Once the seam is serged and the tail end is cut free from the serger it’s time to lay the tail out and look at it. If there’s a knot already formed at the end of the tail you can trim it off so it’s easier to unravel the rest without needing to untangle the knot itself. Untangling the tail is similar to brushing hair as a longer tail might be easier to unravel in parts, starting closer to the end, than all at once when starting close to the fabric’s edge. To untangle the section I look for the two overlapping loops of thread along the edge. These are the loopers, hence their name, that loop around the fabric’s edge and are consistent between the three and four thread stitch types. It’s also these loopers that cause rolled hems when and if their tension doesn’t t match. I used a rolled hem on purpose with my napkins, coasters, and the hem on my Peppermint Swirl dresses. Anyway, once I found the entwined loops I use my fine tipped tool, in this case That Purple Thang, and poke it into the loop facing down towards the fabric. Once the tool is inside the loop I gently pull on it so the tail slowly unravels down to the end. If there’s a knot stopping it from completely unraveling it’s always better to pause rather than to just keep pulling. If that knot can’t be untangled easily and if it’s far enough away from the fabric that the ends won’t be too short you can just trim it off rather than spending tons of time unraveling it. Once that section is unraveled I then move closer to the fabric and unravel the next section. Just be careful not to unravel the tail right at the fabric’s edge because if it continues unraveling before you can tie it off then the seam will be affected.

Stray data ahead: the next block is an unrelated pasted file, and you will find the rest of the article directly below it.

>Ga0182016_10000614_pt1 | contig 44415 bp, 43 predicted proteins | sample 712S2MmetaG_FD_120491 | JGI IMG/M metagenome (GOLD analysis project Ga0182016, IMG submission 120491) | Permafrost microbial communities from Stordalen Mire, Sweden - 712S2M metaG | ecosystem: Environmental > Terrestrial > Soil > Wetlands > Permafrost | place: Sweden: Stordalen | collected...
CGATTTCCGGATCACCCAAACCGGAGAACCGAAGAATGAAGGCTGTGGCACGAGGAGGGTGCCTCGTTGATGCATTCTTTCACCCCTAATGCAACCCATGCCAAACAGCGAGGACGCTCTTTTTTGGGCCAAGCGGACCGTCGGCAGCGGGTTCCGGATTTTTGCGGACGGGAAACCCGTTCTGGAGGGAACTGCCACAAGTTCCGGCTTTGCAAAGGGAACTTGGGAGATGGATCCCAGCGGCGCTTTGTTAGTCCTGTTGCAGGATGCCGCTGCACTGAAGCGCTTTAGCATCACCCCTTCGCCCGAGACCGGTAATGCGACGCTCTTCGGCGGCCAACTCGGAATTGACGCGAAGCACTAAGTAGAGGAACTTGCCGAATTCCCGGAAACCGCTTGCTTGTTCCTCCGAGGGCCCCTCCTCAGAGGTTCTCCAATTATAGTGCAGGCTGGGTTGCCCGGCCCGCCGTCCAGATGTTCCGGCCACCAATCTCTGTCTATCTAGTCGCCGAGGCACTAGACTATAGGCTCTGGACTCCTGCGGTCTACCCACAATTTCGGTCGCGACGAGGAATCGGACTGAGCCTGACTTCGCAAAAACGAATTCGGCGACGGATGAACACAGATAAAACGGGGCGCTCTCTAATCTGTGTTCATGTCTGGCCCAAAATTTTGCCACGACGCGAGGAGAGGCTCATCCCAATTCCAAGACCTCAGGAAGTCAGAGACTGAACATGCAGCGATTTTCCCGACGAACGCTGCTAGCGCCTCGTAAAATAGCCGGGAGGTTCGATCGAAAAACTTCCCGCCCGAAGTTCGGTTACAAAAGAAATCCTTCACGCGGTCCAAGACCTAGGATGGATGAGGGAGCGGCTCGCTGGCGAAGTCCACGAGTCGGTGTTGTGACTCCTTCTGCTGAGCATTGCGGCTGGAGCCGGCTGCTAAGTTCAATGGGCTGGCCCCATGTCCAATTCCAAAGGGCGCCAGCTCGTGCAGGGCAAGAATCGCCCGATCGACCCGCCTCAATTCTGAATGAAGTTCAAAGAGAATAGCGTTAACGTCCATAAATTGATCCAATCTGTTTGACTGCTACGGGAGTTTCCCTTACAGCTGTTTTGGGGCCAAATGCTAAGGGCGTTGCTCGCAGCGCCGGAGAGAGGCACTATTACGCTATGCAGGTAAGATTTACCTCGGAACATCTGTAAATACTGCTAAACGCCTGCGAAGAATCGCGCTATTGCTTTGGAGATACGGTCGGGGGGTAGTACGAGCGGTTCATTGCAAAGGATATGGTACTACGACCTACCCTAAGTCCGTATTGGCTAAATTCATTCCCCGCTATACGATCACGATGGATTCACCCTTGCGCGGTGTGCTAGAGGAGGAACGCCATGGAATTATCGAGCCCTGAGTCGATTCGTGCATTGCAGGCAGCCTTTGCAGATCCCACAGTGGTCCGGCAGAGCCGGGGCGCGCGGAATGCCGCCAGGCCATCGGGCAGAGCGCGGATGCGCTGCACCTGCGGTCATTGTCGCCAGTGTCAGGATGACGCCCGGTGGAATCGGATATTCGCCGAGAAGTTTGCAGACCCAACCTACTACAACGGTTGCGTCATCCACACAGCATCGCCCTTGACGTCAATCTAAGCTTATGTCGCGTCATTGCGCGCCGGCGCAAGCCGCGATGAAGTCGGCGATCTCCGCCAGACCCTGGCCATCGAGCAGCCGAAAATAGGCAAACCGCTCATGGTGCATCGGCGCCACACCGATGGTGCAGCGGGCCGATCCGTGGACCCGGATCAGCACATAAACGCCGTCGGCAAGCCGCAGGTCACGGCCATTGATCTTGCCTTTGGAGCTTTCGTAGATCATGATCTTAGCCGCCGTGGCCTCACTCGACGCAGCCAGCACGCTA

Now that the tail is unraveled there are three individual threads visible coming from the seam’s end. Two of these are long, they’re the two looper threads, and one, the single needle thread, is short. If you’re unraveling a four thread stitch you’d be left with two short threads, from the needles, along with these two longer looper threads. At this point, I’ve been separating the two long tails from the short one and tying it together three or four times so it doesn’t come undone. I’ve had a time or two where the seam unravels during this process so putting the short thread with one of the longer ones might instead be better. Once the knot is in place the thread ends can be trimmed; however, don’t trim too close to the knot or it can still unravel and the threads would be too short to easily tie it once again. I haven’t used it that much but at this point you could always dab a bit of liquid seam sealant, like Fray Check, if you want to be sure that the seam end is truly secure.
And with that your serger tail is tied off and secure. Now you just need to repeat this with the other serger tails left in your garment. I truly hope your day is going well and this was able to help you out. Feel free to share any questions or comments below.